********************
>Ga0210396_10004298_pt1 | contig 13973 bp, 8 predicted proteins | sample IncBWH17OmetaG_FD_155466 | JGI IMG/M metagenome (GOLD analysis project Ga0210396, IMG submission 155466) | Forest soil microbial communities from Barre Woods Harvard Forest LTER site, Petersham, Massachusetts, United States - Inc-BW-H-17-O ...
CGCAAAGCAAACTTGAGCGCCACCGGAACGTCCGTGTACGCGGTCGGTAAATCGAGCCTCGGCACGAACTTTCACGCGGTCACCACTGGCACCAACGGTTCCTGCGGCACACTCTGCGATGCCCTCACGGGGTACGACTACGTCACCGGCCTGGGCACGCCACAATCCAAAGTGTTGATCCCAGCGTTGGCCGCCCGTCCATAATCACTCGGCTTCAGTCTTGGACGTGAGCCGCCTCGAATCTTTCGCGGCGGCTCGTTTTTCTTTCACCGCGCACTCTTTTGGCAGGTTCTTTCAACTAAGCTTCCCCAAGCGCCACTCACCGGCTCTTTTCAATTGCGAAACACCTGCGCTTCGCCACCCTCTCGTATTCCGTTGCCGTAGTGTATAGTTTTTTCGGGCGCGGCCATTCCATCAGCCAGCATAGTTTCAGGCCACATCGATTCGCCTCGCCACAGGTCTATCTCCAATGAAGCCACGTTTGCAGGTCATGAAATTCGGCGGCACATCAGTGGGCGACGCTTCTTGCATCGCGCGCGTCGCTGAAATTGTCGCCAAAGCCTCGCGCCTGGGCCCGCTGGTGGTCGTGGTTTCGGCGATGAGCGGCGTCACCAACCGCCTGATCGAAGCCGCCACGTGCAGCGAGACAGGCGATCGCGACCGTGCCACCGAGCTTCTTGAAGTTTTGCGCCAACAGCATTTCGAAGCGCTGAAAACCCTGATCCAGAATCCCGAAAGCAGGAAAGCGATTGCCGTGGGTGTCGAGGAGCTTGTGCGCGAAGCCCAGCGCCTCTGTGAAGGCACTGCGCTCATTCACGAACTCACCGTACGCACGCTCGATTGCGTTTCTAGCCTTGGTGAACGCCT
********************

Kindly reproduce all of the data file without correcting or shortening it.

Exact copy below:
>Ga0210396_10004298_pt1 | contig 13973 bp, 8 predicted proteins | sample IncBWH17OmetaG_FD_155466 | JGI IMG/M metagenome (GOLD analysis project Ga0210396, IMG submission 155466) | Forest soil microbial communities from Barre Woods Harvard Forest LTER site, Petersham, Massachusetts, United States - Inc-BW-H-17-O ...
CGCAAAGCAAACTTGAGCGCCACCGGAACGTCCGTGTACGCGGTCGGTAAATCGAGCCTCGGCACGAACTTTCACGCGGTCACCACTGGCACCAACGGTTCCTGCGGCACACTCTGCGATGCCCTCACGGGGTACGACTACGTCACCGGCCTGGGCACGCCACAATCCAAAGTGTTGATCCCAGCGTTGGCCGCCCGTCCATAATCACTCGGCTTCAGTCTTGGACGTGAGCCGCCTCGAATCTTTCGCGGCGGCTCGTTTTTCTTTCACCGCGCACTCTTTTGGCAGGTTCTTTCAACTAAGCTTCCCCAAGCGCCACTCACCGGCTCTTTTCAATTGCGAAACACCTGCGCTTCGCCACCCTCTCGTATTCCGTTGCCGTAGTGTATAGTTTTTTCGGGCGCGGCCATTCCATCAGCCAGCATAGTTTCAGGCCACATCGATTCGCCTCGCCACAGGTCTATCTCCAATGAAGCCACGTTTGCAGGTCATGAAATTCGGCGGCACATCAGTGGGCGACGCTTCTTGCATCGCGCGCGTCGCTGAAATTGTCGCCAAAGCCTCGCGCCTGGGCCCGCTGGTGGTCGTGGTTTCGGCGATGAGCGGCGTCACCAACCGCCTGATCGAAGCCGCCACGTGCAGCGAGACAGGCGATCGCGACCGTGCCACCGAGCTTCTTGAAGTTTTGCGCCAACAGCATTTCGAAGCGCTGAAAACCCTGATCCAGAATCCCGAAAGCAGGAAAGCGATTGCCGTGGGTGTCGAGGAGCTTGTGCGCGAAGCCCAGCGCCTCTGTGAAGGCACTGCGCTCATTCACGAACTCACCGTACGCACGCTCGATTGCGTTTCTAGCCTTGGTGAACGCCT